It is ironic when critics of Cuba cite its recent reforms as evidence of socialism’s failure, since the thinking behind such criticism is precisely the reason socialism has never had a fair chance in Cuba. When speaking with Cubans in Cuba it is clear that the US embargo is widely regarded as an insidious and increasingly unwarranted attack. This attack, along with the previous century of hostile US intervention, continues to color Cuban perceptions of the US government—justifiably. Cuba is on the defense, still, and the role of the US in shaping the struggling nation’s governance, economic, and social structures cannot be overstated.

Many of my questions about Cuba still lack answers, but my experience there was nonetheless deeply educational. Perhaps the most profound realization I had during my visit was simply that Cuban socialism is and always has been a reaction to external pressures. If socialism has indeed failed in Cuba, it is because of these pressures. Cuba’s de facto guiding principle is captured in the oft-invoked term resolver, which means to make do, improvise, or get by. When seen in this light, there is no internal paradox in Cuba—there is only that which is externally imposed. Cuba is only paradoxical if we assume, paradoxically, that it was somehow engineered in a vacuum. It was not. Though far from perfect, Cuba has much to teach us, if only we would pay attention.

[1] Spiegel, Jerry M., & Yassi, Annalee. (2004). Lessons from the margins of globalization: Appreciating the Cuban health paradox. Journal of Public Health Policy, 25(1), 85-110.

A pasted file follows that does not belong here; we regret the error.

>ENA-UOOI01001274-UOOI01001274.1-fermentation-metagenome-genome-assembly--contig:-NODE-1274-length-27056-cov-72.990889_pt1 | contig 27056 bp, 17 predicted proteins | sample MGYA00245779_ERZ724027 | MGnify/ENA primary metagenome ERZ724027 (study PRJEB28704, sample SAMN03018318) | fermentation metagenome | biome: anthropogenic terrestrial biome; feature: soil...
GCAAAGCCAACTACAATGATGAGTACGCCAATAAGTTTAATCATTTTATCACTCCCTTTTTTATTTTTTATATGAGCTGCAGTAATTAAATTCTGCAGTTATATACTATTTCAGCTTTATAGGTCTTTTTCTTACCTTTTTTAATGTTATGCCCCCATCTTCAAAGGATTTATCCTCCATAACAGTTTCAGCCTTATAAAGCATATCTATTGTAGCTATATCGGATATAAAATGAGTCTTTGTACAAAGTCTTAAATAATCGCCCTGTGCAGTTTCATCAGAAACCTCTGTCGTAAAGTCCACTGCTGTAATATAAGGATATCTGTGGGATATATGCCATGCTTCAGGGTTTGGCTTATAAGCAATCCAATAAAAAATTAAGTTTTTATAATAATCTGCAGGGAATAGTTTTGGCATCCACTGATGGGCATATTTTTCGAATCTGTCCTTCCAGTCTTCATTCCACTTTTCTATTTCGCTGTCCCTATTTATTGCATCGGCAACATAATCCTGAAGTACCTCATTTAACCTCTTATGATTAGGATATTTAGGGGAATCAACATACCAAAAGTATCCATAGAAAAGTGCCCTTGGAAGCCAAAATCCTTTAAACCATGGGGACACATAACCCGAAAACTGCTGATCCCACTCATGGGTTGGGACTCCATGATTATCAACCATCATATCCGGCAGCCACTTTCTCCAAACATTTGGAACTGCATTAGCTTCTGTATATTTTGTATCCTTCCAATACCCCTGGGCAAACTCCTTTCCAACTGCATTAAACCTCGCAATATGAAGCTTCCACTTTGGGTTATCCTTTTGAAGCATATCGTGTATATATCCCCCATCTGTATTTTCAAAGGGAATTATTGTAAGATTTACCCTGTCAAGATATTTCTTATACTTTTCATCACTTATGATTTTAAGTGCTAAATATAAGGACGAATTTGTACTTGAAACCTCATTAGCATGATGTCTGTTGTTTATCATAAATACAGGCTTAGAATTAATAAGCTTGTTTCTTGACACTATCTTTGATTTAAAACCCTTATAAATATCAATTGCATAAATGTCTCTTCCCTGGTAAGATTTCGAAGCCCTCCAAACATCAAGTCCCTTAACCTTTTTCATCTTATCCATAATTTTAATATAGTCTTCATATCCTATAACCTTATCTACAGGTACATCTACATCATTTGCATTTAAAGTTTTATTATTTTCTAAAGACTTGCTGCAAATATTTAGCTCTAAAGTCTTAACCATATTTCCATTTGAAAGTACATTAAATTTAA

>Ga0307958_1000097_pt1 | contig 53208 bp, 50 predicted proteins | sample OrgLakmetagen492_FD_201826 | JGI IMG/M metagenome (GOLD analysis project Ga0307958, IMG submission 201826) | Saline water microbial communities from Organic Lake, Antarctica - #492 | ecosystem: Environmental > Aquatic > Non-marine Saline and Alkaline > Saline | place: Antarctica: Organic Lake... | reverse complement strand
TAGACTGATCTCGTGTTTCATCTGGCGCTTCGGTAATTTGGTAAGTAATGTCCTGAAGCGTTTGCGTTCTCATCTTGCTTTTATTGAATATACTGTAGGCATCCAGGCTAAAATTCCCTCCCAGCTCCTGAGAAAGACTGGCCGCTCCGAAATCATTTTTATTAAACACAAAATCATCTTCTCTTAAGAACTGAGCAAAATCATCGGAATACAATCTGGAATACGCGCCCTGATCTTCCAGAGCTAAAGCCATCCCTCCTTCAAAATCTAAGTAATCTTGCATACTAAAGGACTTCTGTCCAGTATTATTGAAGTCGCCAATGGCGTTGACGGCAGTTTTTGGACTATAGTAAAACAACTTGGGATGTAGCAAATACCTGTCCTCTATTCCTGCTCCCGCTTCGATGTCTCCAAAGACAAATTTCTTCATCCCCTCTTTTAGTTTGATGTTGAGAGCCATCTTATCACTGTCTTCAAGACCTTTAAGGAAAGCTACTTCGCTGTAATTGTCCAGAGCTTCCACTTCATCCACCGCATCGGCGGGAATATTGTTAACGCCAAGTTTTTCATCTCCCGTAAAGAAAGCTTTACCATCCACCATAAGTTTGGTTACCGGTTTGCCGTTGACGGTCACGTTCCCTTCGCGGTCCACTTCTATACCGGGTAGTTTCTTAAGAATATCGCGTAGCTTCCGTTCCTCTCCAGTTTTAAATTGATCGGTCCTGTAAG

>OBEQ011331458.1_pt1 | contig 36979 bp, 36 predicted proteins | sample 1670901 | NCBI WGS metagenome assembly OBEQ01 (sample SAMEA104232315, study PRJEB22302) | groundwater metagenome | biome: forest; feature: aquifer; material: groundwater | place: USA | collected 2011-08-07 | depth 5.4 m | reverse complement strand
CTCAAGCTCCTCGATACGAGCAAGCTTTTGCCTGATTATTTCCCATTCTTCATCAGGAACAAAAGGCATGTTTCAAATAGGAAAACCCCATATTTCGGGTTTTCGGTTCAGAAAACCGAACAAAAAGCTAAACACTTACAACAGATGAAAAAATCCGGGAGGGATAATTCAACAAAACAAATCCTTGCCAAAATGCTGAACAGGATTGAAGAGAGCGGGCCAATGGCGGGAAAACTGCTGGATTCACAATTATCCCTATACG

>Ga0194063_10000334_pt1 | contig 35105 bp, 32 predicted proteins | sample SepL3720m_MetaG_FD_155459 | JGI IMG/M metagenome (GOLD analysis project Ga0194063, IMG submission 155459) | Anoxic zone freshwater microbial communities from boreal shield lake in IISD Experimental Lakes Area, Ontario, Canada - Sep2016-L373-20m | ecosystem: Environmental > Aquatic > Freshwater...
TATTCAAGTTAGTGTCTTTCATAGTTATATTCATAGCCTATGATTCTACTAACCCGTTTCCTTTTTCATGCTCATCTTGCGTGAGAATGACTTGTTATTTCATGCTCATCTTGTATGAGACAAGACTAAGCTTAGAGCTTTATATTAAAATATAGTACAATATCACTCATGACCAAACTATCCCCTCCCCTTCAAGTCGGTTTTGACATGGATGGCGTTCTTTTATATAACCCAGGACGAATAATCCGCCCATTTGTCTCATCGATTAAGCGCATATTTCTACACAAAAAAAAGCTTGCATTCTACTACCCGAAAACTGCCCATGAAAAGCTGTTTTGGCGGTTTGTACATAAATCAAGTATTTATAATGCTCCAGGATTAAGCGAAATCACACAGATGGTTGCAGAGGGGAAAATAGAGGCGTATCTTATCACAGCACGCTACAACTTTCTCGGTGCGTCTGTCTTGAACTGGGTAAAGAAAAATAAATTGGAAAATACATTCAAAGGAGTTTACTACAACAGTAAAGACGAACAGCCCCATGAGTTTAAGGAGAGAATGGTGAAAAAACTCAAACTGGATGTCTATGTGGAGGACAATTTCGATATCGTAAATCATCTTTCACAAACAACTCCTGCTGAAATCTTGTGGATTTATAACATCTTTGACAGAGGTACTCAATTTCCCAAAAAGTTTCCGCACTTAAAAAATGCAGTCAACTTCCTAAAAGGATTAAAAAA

[2] Breidlid, Anders. (2007). Education in Cuba--An alternative educational discourse: Lessons to be learned? Compare: A Journal of Comparative and International Education, 37(5), 617-634.
[3] Miguel, A. Altieri, & Fernando, R. Funes-Monzote. (2012). The paradox of Cuban agriculture. Monthly Review, 63(8), 23.
[4] Angotti, Tom. (2009). Fifty years of rectification. Latin American Perspectives, 36(1), 127-129.
[5] Altieri, Miguel A., Companioni, Nelso, Cañizares, Kristina, Murphy, Catherine, Rosset, Peter, Bourque, Martin, & Nicholls, Clara I. (1999). The greening of the barrios: Urban agriculture for food security in Cuba. Agriculture and Human Values, 16(2), 131-140.
[6] Rosset, P. (2005). Cuba: A successful case study of sustainable agriculture. Environmental Sociology: From Analysis To Action, 430.
[7] Funes, F., Altieri, M.A., & Rosset, P. (2009). The Avery diet: The Hudson Institute's misinformation campaign against Cuban agriculture. Global Alternatives. <>
[8] Cocq, Karen, & McDonald, David A. (2010). Minding the undertow: Assessing water privatization in Cuba. Antipode, 42(1), 6-6.

1 comment:

  1. Moses,
    All this talk about paradox - you helped settle a few thoughts on the interplay of internal and external factors that for now I can only speculate. I hope to travel with my study abroad sponsor Spring 2014, pending I get enough donations. - Thank you for posting.